Belinda Cunningham says it is heartbreaking to know a drug that could extend the life of her three-year-old granddaughter sits on a pharmacy shelf but remains out of reach.
The 45-year-old from Perth is one of more than 50 people meeting in Canberra today to convince the Federal Government to fund Kalydeco, a cystic fibrosis medicine that could improve lung function and increase life expectancy by 10 years or more.
Ms Cunningham's granddaughter Aaliyah Byrne is one of about 240 Australians with a rare form of the disease, caused by the gene mutation G551D, who could benefit from the new drug.
But the high cost - up to $300,000 a year for each patient - has resulted in a stand-off between the drug's maker Vertex and the Pharmaceutical Benefits Advisory Committee over who should pay.
The committee has recommended funding Kalydeco on the Pharmaceutical Benefits Scheme for patients aged six and over but on the condition that the results prove to be as good as those from Vertex's clinical data.
If the drug does not work, the manufacturer would be forced to repay money.
Ms Cunningham said yesterday she understood the drug was expensive and the Government needed to do its homework, but in the meantime the health of patients was going backwards.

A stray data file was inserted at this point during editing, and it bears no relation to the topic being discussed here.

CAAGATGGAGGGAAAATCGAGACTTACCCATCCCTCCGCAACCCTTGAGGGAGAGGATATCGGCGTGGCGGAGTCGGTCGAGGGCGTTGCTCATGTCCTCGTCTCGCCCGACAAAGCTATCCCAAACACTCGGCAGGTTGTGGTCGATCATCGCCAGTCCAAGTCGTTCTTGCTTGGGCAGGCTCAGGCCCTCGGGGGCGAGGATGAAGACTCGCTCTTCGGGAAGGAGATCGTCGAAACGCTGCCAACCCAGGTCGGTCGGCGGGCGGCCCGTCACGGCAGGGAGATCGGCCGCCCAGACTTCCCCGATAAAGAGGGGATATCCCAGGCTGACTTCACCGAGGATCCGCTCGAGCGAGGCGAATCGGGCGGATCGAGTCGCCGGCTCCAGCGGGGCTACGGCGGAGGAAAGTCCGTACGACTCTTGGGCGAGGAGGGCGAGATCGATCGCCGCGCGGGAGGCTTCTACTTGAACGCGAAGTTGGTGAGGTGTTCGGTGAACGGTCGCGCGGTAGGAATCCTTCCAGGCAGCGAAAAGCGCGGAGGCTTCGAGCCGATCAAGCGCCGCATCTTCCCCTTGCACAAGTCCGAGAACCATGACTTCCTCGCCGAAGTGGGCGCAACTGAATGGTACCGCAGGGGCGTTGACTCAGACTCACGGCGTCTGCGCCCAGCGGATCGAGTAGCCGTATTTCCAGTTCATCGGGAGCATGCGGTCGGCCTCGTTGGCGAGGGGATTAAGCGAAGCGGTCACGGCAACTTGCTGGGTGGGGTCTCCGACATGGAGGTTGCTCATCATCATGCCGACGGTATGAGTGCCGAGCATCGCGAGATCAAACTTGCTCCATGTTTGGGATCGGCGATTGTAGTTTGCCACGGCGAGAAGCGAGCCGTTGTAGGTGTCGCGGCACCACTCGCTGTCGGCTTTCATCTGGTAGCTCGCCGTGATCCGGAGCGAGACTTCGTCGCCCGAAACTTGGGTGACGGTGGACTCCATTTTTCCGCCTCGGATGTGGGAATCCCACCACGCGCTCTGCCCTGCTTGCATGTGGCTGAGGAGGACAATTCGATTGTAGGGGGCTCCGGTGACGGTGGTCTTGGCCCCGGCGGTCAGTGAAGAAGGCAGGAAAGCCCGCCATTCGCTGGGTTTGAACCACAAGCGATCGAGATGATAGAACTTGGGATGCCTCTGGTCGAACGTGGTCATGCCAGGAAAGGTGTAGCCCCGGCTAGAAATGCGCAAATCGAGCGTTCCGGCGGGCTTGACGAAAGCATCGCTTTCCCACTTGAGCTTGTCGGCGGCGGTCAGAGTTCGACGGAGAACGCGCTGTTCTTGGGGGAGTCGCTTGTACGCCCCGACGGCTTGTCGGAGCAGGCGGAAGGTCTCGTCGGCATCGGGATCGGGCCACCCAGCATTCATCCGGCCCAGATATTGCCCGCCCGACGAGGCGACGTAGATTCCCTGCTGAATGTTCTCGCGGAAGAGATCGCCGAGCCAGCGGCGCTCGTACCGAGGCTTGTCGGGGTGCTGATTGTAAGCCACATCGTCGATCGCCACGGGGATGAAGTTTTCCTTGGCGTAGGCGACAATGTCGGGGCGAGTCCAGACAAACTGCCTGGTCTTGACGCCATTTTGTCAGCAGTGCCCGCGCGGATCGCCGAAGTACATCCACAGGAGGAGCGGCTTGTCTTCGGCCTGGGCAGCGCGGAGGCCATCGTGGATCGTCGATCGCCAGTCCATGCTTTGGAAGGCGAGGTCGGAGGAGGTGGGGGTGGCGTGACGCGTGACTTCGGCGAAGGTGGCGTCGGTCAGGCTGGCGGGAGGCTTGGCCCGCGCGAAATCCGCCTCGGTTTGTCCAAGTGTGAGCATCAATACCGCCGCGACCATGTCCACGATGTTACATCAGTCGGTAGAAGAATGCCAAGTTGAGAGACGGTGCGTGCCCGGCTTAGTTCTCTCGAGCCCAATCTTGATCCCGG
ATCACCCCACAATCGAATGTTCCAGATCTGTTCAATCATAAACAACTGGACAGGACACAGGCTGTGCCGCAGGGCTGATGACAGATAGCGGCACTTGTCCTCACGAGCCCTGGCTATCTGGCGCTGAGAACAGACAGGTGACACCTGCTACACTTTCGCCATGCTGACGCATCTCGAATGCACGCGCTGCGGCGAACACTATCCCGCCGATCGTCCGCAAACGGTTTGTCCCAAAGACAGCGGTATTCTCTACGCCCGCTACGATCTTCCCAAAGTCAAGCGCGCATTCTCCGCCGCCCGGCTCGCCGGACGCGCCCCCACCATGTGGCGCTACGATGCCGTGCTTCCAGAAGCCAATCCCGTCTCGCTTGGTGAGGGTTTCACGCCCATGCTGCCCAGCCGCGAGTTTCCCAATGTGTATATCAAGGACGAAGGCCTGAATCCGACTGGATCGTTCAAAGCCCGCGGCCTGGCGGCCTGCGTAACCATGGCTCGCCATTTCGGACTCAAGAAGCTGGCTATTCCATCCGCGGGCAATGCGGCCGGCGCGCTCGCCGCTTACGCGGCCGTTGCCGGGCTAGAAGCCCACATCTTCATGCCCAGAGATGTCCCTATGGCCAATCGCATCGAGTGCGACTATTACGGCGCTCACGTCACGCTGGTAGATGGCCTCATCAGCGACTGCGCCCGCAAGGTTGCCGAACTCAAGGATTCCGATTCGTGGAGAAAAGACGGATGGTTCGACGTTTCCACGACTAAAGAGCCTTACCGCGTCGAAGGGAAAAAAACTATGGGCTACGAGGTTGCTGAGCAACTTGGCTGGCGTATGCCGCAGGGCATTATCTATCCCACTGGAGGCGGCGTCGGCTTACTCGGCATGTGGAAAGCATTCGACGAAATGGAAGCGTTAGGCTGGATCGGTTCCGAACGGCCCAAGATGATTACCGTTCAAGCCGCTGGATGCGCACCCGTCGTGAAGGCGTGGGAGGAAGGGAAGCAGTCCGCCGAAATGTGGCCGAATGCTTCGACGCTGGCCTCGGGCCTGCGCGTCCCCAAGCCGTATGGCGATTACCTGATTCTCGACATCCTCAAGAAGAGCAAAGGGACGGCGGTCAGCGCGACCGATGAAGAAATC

"Aaliyah is not eligible to be on the drug until she's six but we want to know it will be there for her as soon as she needs it," she said.
"While we have the luxury of a few years yet, there is still no guarantee she will be able get it and in the meantime other children are already missing out.
"Despite all the breakthroughs, very young people are still dying. It's really getting to me that people are suffering irreversible damage unnecessarily."
People with cystic fibrosis lack an essential protein in their cells, causing sticky mucus to build up in organs such as the lungs and pancreas.
Average life expectancy is 37 but some people die as children or young adults.
Cystic Fibrosis WA chief executive Nigel Barker said Kalydeco was the first drug of its type to treat the underlying cause of the condition rather than the symptoms.